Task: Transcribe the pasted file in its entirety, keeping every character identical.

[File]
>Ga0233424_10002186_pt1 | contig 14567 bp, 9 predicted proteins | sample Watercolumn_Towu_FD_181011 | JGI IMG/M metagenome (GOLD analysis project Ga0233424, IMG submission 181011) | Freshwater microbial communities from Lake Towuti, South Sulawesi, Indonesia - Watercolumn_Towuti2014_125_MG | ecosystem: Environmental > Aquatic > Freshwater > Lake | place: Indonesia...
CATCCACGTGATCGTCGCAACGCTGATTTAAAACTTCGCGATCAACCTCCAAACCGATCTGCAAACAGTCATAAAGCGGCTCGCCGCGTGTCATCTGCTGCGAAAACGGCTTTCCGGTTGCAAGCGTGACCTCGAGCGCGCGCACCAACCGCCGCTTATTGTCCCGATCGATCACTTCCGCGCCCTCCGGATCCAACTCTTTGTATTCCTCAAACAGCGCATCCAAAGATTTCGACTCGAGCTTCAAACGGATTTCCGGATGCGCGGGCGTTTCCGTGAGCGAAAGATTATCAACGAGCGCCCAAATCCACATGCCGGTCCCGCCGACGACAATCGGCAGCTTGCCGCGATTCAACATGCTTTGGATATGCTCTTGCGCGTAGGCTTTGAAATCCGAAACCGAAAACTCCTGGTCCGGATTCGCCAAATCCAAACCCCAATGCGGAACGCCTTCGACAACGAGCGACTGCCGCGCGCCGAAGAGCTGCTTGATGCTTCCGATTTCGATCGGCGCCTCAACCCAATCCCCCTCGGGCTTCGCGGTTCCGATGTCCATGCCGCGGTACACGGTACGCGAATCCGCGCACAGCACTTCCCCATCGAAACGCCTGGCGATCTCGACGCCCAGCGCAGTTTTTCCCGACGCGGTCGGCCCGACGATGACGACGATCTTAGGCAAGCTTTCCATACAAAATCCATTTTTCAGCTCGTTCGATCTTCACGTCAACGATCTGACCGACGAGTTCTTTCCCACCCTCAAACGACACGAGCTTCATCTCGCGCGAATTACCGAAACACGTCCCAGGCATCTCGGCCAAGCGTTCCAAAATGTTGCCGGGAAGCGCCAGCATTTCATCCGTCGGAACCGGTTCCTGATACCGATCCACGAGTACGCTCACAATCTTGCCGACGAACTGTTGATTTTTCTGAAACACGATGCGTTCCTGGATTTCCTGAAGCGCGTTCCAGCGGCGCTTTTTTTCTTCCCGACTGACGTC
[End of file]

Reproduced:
>Ga0233424_10002186_pt1 | contig 14567 bp, 9 predicted proteins | sample Watercolumn_Towu_FD_181011 | JGI IMG/M metagenome (GOLD analysis project Ga0233424, IMG submission 181011) | Freshwater microbial communities from Lake Towuti, South Sulawesi, Indonesia - Watercolumn_Towuti2014_125_MG | ecosystem: Environmental > Aquatic > Freshwater > Lake | place: Indonesia...
CATCCACGTGATCGTCGCAACGCTGATTTAAAACTTCGCGATCAACCTCCAAACCGATCTGCAAACAGTCATAAAGCGGCTCGCCGCGTGTCATCTGCTGCGAAAACGGCTTTCCGGTTGCAAGCGTGACCTCGAGCGCGCGCACCAACCGCCGCTTATTGTCCCGATCGATCACTTCCGCGCCCTCCGGATCCAACTCTTTGTATTCCTCAAACAGCGCATCCAAAGATTTCGACTCGAGCTTCAAACGGATTTCCGGATGCGCGGGCGTTTCCGTGAGCGAAAGATTATCAACGAGCGCCCAAATCCACATGCCGGTCCCGCCGACGACAATCGGCAGCTTGCCGCGATTCAACATGCTTTGGATATGCTCTTGCGCGTAGGCTTTGAAATCCGAAACCGAAAACTCCTGGTCCGGATTCGCCAAATCCAAACCCCAATGCGGAACGCCTTCGACAACGAGCGACTGCCGCGCGCCGAAGAGCTGCTTGATGCTTCCGATTTCGATCGGCGCCTCAACCCAATCCCCCTCGGGCTTCGCGGTTCCGATGTCCATGCCGCGGTACACGGTACGCGAATCCGCGCACAGCACTTCCCCATCGAAACGCCTGGCGATCTCGACGCCCAGCGCAGTTTTTCCCGACGCGGTCGGCCCGACGATGACGACGATCTTAGGCAAGCTTTCCATACAAAATCCATTTTTCAGCTCGTTCGATCTTCACGTCAACGATCTGACCGACGAGTTCTTTCCCACCCTCAAACGACACGAGCTTCATCTCGCGCGAATTACCGAAACACGTCCCAGGCATCTCGGCCAAGCGTTCCAAAATGTTGCCGGGAAGCGCCAGCATTTCATCCGTCGGAACCGGTTCCTGATACCGATCCACGAGTACGCTCACAATCTTGCCGACGAACTGTTGATTTTTCTGAAACACGATGCGTTCCTGGATTTCCTGAAGCGCGTTCCAGCGGCGCTTTTTTTCTTCCCGACTGACGTC